E 356 • The European Novel
10:00 AM-11:00 AM
"European novel": is the formula a redundancy, or the description of but one historical, continental subset of a modern genre of world literature? This course will examine both the "roots" of the novel in European literary history and the changing parameters of "Europe" over the last several centuries. Colonialism, social upheaval and political revolution, the formation of modern states in the 19th century, world wars, and the controversial consolidation of the European Union in the last decades of the 20th century will provide the background and premises for our readings of a selection of European novels, both classical and contemporary.
The class will be conducted as much as possible as a seminar and participation and attendance are required (that is, attendance will be taken and absences penalized). In addition to readings (and regular quizzes), writing assignments will include two short papers (1500 words) and one written panel presentation. All writing assignments are due on the date indicated on the syllabus and late submissions will be penalized.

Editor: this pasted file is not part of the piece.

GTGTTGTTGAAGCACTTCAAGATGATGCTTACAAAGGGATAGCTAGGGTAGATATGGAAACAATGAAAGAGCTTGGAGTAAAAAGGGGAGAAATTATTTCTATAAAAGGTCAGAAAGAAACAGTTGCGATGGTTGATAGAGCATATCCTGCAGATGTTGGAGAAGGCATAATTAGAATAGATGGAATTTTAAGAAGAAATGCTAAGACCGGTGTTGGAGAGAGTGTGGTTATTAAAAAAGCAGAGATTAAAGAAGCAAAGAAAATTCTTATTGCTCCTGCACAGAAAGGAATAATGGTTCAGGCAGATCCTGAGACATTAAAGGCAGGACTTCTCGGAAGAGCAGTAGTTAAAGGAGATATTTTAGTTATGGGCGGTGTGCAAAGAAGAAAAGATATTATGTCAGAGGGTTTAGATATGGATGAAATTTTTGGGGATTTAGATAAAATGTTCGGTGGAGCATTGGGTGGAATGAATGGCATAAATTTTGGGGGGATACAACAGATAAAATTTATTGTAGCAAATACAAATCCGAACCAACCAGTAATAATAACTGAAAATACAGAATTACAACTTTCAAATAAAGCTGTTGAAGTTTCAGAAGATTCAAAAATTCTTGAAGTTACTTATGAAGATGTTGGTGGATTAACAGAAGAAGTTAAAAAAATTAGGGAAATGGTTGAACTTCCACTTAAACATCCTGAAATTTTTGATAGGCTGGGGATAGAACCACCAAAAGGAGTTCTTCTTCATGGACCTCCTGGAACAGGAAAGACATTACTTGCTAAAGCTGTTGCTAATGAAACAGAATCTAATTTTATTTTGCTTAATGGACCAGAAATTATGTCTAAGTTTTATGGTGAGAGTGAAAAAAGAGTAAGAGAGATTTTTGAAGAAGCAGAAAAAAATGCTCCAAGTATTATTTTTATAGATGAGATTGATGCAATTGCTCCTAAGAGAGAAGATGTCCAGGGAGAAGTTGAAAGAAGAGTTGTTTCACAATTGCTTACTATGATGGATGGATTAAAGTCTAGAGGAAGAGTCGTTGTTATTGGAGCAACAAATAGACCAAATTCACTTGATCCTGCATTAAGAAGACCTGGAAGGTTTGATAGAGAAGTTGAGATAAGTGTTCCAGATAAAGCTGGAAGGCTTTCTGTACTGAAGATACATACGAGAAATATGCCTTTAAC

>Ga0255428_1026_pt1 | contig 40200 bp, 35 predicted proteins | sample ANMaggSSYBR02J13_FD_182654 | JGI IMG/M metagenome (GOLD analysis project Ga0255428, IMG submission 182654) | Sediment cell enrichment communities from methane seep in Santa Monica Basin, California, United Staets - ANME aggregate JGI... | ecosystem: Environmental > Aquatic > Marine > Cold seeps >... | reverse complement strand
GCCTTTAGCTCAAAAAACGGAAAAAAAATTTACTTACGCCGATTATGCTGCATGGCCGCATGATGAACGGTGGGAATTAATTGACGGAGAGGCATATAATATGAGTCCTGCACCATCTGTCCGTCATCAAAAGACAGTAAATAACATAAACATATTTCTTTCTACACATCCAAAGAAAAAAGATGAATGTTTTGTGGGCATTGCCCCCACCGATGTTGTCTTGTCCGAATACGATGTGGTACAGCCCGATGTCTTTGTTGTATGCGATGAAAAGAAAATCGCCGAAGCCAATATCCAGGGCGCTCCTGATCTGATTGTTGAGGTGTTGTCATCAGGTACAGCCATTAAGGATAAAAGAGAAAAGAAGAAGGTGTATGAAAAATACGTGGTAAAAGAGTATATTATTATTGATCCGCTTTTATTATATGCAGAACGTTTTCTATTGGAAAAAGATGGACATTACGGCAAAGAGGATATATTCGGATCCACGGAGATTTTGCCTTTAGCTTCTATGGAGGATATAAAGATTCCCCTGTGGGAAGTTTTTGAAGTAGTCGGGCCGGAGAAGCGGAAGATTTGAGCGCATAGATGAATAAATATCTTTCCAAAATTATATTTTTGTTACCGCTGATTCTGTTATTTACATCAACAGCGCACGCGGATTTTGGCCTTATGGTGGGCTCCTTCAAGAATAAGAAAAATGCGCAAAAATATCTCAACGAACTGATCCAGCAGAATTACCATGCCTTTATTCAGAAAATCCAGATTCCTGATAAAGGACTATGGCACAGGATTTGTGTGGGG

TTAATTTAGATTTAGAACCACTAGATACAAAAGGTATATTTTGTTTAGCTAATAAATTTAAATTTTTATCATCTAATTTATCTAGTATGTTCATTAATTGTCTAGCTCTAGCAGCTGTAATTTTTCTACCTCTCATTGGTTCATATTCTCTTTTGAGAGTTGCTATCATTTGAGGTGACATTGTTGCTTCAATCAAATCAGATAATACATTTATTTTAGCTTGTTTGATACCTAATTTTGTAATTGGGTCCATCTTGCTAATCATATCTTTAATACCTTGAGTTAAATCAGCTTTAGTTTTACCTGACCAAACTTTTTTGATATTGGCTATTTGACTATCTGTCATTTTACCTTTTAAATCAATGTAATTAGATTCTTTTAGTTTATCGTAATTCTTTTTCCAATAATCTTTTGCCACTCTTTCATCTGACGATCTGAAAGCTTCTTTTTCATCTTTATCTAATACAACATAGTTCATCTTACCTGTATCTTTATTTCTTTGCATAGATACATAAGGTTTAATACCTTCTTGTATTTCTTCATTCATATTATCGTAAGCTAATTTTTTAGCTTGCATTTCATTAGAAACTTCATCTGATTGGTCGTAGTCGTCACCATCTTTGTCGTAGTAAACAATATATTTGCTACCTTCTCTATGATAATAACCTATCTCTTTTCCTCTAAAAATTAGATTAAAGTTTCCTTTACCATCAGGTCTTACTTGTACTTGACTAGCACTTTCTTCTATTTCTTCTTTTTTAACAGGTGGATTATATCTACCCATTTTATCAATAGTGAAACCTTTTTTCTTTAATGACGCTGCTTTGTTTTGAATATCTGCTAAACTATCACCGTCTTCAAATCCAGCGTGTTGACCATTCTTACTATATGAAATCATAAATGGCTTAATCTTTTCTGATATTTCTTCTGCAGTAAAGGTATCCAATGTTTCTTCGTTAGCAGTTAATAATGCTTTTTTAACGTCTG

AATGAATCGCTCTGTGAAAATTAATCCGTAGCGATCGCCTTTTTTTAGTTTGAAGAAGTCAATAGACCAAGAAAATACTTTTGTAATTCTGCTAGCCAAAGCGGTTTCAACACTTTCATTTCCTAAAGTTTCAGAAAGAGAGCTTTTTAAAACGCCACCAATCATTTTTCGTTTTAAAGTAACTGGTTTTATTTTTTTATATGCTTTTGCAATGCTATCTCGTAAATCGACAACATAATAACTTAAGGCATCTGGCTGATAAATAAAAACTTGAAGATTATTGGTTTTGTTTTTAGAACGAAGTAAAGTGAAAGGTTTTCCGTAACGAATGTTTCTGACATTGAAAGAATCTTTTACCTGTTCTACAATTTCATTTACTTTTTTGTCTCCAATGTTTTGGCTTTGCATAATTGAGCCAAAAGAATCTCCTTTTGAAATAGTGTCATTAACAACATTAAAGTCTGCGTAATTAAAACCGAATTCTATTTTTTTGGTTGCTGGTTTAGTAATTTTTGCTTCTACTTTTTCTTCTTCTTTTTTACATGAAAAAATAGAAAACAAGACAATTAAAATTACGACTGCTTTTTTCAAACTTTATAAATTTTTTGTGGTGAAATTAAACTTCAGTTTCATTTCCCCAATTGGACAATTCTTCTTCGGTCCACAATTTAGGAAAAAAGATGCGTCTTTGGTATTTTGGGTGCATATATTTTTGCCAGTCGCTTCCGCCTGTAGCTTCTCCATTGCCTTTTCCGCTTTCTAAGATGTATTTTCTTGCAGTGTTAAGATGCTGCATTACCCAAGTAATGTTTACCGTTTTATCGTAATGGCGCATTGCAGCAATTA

Midterm paper 20%
End of term paper 25%
Panel presentation 10%
Attendance and participation 20%
Victor Hugo, Notre Dame of Paris
Jules Verne, Around the World in Eighty Days
Joseph Conrad, The Secret Agent
Thomas Mann, Death in Venice
Marcel Proust, Swann's Way
Alfred Døblin, Berlin Alexanderplatz: The Story of Franz Biberkopf
Additional readings: electronic and Xerox (available at Jenn's)